A portion of a Small Business Administration Paycheck Protection Program Borrower Application Form is seen in Washington on April 21, 2020. (PHOTO / AP)
NEW YORK - The US federal government squandered more than $200 billion in potential fraud in its aggressive rush to prop up small businesses as the COVID-19 pandemic threatened to shatter the country's economy, according to a report published Tuesday by the inspector general of the Small Business Administration (SBA).
The report of the Small Business Administration focuses on two programs created at the advent of the pandemic to support small businesses, both under the SBA's purview: the Paycheck Protection Program and the Economic Injury Disaster Loans
"The hefty sum, which amounts to approximately 17 percent of the $1.2 trillion dispersed by SBA, updates previous estimates from the inspector general, Hannibal 'Mike' Ware, as investigators from several federal agencies continue to trace and recover millions of dollars lost to fraud, waste and other abuses that occurred during the pandemic," said Eyewitness News.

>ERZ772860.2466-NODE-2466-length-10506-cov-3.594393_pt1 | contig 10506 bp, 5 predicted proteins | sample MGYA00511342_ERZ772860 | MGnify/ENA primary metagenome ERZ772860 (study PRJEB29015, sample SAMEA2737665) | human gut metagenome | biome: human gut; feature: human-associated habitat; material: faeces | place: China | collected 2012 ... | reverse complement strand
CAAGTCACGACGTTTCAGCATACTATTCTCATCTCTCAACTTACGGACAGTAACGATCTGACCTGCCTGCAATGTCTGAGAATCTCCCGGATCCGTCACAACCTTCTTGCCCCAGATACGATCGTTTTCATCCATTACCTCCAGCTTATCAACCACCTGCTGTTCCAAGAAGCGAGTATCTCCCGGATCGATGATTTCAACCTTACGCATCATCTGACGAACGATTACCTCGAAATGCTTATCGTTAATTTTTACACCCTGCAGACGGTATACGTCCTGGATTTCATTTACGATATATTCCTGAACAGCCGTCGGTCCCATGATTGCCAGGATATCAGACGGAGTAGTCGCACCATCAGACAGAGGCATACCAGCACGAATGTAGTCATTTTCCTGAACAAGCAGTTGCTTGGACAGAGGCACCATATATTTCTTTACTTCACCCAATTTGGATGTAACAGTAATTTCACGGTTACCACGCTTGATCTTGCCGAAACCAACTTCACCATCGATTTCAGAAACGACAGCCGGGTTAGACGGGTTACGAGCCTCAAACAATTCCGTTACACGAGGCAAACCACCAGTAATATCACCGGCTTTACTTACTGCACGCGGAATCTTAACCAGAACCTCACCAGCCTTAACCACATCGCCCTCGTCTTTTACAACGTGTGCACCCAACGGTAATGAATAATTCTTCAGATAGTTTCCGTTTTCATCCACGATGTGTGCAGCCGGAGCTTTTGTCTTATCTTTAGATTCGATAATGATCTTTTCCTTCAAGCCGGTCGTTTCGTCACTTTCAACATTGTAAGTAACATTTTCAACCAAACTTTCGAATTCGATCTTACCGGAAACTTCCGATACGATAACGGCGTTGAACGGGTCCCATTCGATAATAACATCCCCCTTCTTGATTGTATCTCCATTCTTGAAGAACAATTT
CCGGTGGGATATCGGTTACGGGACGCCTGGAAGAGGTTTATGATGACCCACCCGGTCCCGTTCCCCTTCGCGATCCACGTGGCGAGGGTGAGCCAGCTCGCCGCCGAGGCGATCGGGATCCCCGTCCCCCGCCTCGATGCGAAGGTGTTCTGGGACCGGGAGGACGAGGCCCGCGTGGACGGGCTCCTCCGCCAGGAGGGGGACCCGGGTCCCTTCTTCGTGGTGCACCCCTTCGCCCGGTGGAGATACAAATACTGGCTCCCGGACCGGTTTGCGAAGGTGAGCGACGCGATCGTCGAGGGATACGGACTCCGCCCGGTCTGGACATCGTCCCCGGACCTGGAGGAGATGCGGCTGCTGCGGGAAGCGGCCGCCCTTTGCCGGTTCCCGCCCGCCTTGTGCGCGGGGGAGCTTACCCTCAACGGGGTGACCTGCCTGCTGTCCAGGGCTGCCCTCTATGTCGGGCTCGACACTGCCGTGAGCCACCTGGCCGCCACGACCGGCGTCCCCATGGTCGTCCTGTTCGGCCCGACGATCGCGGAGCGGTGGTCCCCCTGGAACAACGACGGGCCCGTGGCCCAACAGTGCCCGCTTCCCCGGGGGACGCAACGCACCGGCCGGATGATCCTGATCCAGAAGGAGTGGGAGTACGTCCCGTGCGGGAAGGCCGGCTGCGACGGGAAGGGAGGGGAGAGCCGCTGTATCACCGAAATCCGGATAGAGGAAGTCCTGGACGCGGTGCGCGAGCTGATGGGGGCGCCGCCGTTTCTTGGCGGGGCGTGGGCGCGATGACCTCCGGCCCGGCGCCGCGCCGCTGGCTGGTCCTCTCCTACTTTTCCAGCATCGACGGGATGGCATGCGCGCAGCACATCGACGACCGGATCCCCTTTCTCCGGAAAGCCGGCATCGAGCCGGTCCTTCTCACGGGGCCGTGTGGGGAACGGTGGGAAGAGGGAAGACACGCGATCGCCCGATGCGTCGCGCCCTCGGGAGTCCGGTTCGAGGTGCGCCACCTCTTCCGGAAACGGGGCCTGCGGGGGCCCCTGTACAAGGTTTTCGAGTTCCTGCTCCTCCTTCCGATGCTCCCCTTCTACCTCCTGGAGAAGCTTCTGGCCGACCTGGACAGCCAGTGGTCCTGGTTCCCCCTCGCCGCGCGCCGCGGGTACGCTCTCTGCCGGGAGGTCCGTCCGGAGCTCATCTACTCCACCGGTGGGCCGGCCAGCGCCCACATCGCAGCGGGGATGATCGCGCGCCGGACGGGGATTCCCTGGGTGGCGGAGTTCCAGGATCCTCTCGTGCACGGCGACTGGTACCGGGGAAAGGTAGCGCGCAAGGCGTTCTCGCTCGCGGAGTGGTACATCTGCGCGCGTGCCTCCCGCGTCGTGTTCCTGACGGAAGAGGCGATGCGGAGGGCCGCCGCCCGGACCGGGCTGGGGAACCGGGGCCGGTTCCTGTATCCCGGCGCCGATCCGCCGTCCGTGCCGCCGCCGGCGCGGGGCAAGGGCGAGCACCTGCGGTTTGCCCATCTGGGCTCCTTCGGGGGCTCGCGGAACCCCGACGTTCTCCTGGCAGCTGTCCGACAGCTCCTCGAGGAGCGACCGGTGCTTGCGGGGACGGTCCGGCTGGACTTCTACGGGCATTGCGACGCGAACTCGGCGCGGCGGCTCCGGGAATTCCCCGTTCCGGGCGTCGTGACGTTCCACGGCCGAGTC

So far, nearly $30 billion of those fraudulent funds — about 15 percent of the fraud that's been calculated as of May — has been reclaimed through collaboration between the inspector general's office, the SBA, the US Secret Service and other federal agencies, the report said.
Officials said the government watchdog report represents the first comprehensive estimate of fraud to date. The report focuses on two programs created at the advent of the pandemic to support small businesses, both under the SBA's purview: the Paycheck Protection Program (PPP) and the Economic Injury Disaster Loans (EIDL).
According to the report, there was a higher potential fraud in the EIDL program, which was a low-interest disaster loan that would later require repayment. The inspector general's office estimated there was $136 billion of potential fraud in the EIDL program, representing 33 percent of the total funds dispersed to businesses.
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